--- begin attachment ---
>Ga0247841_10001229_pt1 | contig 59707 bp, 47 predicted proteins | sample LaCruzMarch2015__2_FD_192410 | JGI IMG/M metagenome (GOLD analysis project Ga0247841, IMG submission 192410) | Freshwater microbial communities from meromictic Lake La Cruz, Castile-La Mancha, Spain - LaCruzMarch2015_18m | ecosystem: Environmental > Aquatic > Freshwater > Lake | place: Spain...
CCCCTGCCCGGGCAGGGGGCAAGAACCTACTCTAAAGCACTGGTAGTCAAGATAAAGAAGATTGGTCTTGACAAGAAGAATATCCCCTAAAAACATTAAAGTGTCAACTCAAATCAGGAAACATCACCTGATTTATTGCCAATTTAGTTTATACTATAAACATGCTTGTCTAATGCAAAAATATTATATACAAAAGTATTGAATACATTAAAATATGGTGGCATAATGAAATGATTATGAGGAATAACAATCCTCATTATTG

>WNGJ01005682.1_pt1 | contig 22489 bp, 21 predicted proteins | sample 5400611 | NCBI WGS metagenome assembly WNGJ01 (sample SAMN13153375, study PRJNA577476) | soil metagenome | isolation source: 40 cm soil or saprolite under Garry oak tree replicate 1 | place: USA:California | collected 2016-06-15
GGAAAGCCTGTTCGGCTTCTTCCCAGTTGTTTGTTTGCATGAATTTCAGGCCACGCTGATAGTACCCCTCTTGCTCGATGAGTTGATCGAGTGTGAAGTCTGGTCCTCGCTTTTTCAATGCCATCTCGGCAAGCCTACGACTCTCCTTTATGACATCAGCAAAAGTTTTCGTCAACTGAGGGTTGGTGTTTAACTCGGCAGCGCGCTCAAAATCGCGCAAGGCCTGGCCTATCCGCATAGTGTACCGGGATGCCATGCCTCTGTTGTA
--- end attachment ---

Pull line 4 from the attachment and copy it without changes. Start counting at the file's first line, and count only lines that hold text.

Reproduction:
GGAAAGCCTGTTCGGCTTCTTCCCAGTTGTTTGTTTGCATGAATTTCAGGCCACGCTGATAGTACCCCTCTTGCTCGATGAGTTGATCGAGTGTGAAGTCTGGTCCTCGCTTTTTCAATGCCATCTCGGCAAGCCTACGACTCTCCTTTATGACATCAGCAAAAGTTTTCGTCAACTGAGGGTTGGTGTTTAACTCGGCAGCGCGCTCAAAATCGCGCAAGGCCTGGCCTATCCGCATAGTGTACCGGGATGCCATGCCTCTGTTGTA